Economics

Indian average is over

by on September 23, 2014 at 8:28 am in Current Affairs, Data Source, Economics | Permalink

The richer states have, on average, experienced relatively faster per capita GDP growth than the poorer states, despite the strong performance of low income states such as Bihar, Orissa and Uttarakhand. The reality is that the pace at which richer states are pulling away appears to be increasing.

That is from David Keohane at the FT, two excellent maps at the link as well.

Hedge fund rats

by on September 23, 2014 at 2:00 am in Economics, Education | Permalink

Why should trading be the province of humans only?:

One project is Michael Marcovici’s Rat Trader. The book describes the training of laboratory rats to trade in foreign exchange and commodity futures markets. Marcovici says the rats “outperformed some of the world’s leading human fund managers.” The rats were trained to press a red or green button to give buy or sell signals, after listening to ticker tape movements represented as sounds. If they called the market right they were fed, if they called it wrong they got a small electric shock. Male and female rats performed equally well. The second generation of rattraders, cross-bred from the best performers in the first generation, appeared to have even better performance, although this is a preliminary result, according to the text. Marcovici’s plan, he writes, is to breed enough of them to set up a hedge fund.

I don’t myself like the electric shock idea, but there you go.  That is from Diane Coyle, and for the pointer I thank Michael Gibson.

Are stock buybacks too high?

by on September 22, 2014 at 2:08 am in Data Source, Economics | Permalink

Edward Luce writes in The Financial Times:

According to William Lazonick, a scholar at the University of Massachusetts Lowell, seven of the top 10 largest share repurchasers spent more on buybacks and dividends than their entire net income between 2003 and 2012. In the case of Hewlett-Packard, which spent $73bn, it was almost double its profits. For ExxonMobil, which came top with $287bn in buybacks and dividends, it amounted to 83 per cent of net income. Others, such as Microsoft (125 per cent), Cisco (121 per cent) and Intel (109 per cent) were even more extravagant. In total, the top 449 companies in the S&P 500 spent $2.4tn – or more than half their profits – on buybacks in those years. They spent almost the same again in dividend payouts. Taken together, they came to 91 per cent of net income.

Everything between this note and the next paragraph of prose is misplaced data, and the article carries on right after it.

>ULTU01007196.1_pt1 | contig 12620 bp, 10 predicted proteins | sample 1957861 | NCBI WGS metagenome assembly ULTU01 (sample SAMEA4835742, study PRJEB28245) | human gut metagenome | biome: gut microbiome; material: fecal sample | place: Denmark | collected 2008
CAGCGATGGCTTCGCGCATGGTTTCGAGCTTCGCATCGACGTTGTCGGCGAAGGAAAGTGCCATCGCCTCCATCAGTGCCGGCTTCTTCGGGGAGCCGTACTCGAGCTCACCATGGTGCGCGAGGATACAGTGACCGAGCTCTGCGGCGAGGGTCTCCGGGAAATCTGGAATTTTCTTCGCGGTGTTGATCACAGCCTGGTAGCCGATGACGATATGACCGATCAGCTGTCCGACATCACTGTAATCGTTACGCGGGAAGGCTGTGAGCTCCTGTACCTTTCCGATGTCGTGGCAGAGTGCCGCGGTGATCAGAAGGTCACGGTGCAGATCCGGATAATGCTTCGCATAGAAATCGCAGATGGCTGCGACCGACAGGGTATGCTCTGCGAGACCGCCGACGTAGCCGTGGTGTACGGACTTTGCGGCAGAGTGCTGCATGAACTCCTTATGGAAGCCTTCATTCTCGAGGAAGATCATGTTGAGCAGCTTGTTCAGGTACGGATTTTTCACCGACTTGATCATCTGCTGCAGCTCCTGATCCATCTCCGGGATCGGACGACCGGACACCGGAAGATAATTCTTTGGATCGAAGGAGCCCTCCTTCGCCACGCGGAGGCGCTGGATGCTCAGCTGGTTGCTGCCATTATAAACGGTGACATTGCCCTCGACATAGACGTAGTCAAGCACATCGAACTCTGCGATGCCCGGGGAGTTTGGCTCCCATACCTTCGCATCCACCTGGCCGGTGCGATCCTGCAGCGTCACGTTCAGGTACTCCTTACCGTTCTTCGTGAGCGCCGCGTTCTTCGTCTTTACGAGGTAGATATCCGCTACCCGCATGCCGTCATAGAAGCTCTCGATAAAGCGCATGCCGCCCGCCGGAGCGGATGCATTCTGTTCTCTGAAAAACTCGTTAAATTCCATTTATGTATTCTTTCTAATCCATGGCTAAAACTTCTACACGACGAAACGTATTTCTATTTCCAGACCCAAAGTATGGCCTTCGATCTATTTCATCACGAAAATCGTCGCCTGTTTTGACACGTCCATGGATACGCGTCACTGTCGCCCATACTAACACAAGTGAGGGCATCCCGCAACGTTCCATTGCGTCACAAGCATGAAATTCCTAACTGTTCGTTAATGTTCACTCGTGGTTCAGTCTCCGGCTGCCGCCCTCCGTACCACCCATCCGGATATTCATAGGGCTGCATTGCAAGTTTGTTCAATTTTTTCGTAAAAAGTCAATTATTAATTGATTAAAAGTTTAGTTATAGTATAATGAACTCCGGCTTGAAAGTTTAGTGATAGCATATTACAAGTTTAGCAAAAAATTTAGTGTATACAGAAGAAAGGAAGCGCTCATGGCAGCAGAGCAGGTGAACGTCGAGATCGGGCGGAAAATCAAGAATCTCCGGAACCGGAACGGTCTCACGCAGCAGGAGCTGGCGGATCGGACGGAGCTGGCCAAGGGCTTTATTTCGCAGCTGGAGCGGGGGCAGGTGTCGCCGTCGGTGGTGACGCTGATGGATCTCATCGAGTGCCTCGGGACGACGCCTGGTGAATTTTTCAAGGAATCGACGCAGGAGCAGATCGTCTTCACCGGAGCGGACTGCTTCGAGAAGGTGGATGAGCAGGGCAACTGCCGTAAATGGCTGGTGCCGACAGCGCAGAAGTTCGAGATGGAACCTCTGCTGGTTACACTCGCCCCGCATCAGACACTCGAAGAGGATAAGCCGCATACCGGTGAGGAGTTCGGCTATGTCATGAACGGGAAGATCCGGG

There is more here.  I would read the data this way: the rents earned by those companies stem from their preexisting intellectual property, rather than from their current managerial talents.

We again looked at those individuals moving into and out of the finance sector, but this time restricted the sample only to those doing a job with the same title in both the finance and non-finance sectors, focusing on generic job titles such as ‘function manager’, ‘ICT professional’, ‘secretarial’, ‘customer service’ etc. The results reveal that the same people doing the same job earn around 20% more when doing that job in the finance sector rather than the non-finance sector. This premium is observed to be remarkably similar whatever job title is considered – whether it is a typically high-paid or low-paid job. This suggests that the pay premium is ubiquitous across all individuals working in the finance sector. This idea is further supported by looking at the wage premium at various points of the wage distribution. Although the finance sector pay premium is observed to be the largest between high earners in the finance and non-finance sectors – at the top end of the wage distribution – it is certainly the case that it is also observed throughout the full distribution.

That is from Joanne Lindley and Steven McIntosh, there is more here.  As you will grasp from basic microeconomics, this is evidence of rents and rent-sharing in the financial sector, a conclusion which the authors second.

Scott Sumner is perhaps a Japan pessimist

by on September 22, 2014 at 12:20 am in Economics | Permalink

If you want to know what Japan is up against consider that Japanese RGDP has grown by 0.00% per year over the past 6 1/2 years.  In contrast, Germany, the shining star of the European economy, has grown at 0.5% per year over the past 6 1/2 years.  Then consider the fact that the Japanese workforce is falling at an accelerating rate, and unemployment is already at the lowest level in decades.  How fast do you expect Japan to grow?  Negative growth will be the norm; zero growth is the new “economic miracle.”

The post is here.

There is a symposium in The Guardian on that question, here is my short contribution:

Thomas Piketty’s Capital in the Twenty-First Century has been a hit for several reasons, most notably the quality of the work. But I’d like to focus on a neglected reason why the book has found so much support, namely it appears to strengthen the case for redistribution.

Most previous commentators focused on income inequality. Bill Gates or JK Rowling have earned more than CEOs or authors in the past, while incomes in the middle class or lower middle classes are often stagnating below what previous generations could expect. That’s a labor market issue – namely that some individuals are not very much demanded by employers.

The obvious questions are then a) how can we make low-earners more productive, and also b) how can we improve education?

Perhaps most importantly, as these issues get processed by the public there is a common attitude – whether justified or not – that many of the lower earners are partially or fully responsible for their own plight. The egalitarians don’t tend to win these policy debates.